Andrei Tyurin Russian hacker pleaded guilty over one of the biggest-ever hacks.

A Russian man pleaded guilty to charges that he took part in a massive hacking operation that led to millions of people’s data being stolen from a dozen US companies, including JPMorgan Chase.

Andrei Tyurin, 36, pleaded guilty in New York on Monday to six counts, including computer hacking conspiracy and bank fraud, over what prosecutors called one of the biggest hacking cases ever uncovered.

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The operation, which ran between 2012 and 2015, compromised 100 million peoples’ data, including 83 million JPMorgan Chase customers.

In a statement, Geoffrey S. Berman, the United States attorney in Manhattan, called it “one of the largest thefts of US customer data from a single financial institution in history.”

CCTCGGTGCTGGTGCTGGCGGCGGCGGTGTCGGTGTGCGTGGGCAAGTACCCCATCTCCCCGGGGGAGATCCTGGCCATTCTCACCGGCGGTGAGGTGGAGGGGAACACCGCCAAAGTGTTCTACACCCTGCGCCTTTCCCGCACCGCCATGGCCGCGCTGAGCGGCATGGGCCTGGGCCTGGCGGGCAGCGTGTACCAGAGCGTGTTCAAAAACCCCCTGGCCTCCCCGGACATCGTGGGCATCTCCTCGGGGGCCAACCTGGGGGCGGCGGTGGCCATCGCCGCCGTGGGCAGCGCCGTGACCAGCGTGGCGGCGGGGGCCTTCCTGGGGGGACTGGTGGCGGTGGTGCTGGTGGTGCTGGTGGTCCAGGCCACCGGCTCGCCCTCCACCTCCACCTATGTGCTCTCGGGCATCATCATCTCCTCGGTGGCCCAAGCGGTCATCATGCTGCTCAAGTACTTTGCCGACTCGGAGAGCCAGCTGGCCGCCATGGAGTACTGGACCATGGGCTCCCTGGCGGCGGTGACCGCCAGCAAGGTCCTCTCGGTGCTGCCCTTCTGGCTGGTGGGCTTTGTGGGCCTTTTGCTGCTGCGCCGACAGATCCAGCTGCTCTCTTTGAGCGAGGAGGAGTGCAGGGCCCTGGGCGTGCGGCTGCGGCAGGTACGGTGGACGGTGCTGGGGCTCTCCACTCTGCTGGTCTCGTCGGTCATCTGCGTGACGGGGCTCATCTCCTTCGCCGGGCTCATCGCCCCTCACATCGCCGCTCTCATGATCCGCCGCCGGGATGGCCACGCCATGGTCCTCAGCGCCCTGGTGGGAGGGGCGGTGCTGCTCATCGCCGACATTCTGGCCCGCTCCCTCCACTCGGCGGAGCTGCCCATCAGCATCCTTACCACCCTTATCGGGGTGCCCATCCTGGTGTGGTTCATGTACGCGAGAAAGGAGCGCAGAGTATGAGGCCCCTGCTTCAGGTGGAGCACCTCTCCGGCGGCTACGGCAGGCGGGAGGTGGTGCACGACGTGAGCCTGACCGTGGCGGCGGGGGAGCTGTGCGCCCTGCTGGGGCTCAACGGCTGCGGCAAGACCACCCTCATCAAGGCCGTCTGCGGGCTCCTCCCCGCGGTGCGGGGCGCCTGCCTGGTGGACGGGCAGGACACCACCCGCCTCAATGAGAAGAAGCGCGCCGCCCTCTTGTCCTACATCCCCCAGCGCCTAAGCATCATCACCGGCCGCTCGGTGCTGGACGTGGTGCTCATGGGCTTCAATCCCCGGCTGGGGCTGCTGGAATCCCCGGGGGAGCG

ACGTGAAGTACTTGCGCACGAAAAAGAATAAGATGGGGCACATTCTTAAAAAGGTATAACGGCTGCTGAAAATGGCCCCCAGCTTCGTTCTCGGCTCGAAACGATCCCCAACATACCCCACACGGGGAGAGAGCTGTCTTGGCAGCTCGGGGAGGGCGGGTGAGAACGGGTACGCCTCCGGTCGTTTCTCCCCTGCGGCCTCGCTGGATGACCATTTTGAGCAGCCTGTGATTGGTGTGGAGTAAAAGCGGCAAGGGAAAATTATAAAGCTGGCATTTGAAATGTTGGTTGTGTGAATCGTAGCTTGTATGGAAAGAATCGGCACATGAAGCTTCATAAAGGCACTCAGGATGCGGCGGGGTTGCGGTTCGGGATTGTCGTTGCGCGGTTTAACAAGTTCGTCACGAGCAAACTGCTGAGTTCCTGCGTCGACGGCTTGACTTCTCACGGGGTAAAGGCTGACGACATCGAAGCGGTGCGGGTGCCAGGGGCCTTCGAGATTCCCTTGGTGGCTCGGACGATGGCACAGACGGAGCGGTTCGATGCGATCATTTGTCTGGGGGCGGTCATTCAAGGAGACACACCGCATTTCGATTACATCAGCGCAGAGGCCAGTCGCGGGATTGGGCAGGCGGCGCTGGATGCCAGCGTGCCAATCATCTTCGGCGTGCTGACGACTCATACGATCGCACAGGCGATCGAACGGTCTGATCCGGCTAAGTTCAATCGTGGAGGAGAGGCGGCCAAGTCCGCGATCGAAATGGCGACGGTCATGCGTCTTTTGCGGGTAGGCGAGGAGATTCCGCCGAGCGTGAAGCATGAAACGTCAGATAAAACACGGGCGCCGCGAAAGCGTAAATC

“With today’s plea, Tyurin’s global reign of computer intrusion is over and he faces significant time in a US prison for his crimes,” Berman added.

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JPMorgan Chase disclosed the attack in 2014, according to Reuters.

Tyurin is the first person to be convicted as part of the operation, and charges against three other men are pending.

His lawyer said on Monday that Tyurin was “hired by the originators and brains of the scheme to infiltrate vulnerable computer systems at their direction,” The New York Times reported.

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Prosecutors accuse Gery Shalon, one of the three other men facing charges, of being the mastermind of the scheme.

Tyurin was extradited to the US from the eastern European country of Georgia in 2018 on charges that he took part in the operation, which also targeted E*Trade Financial Corp, Scottrade Inc, and News Corp’s Dow Jones & Co, which publishes The Wall Street Journal.

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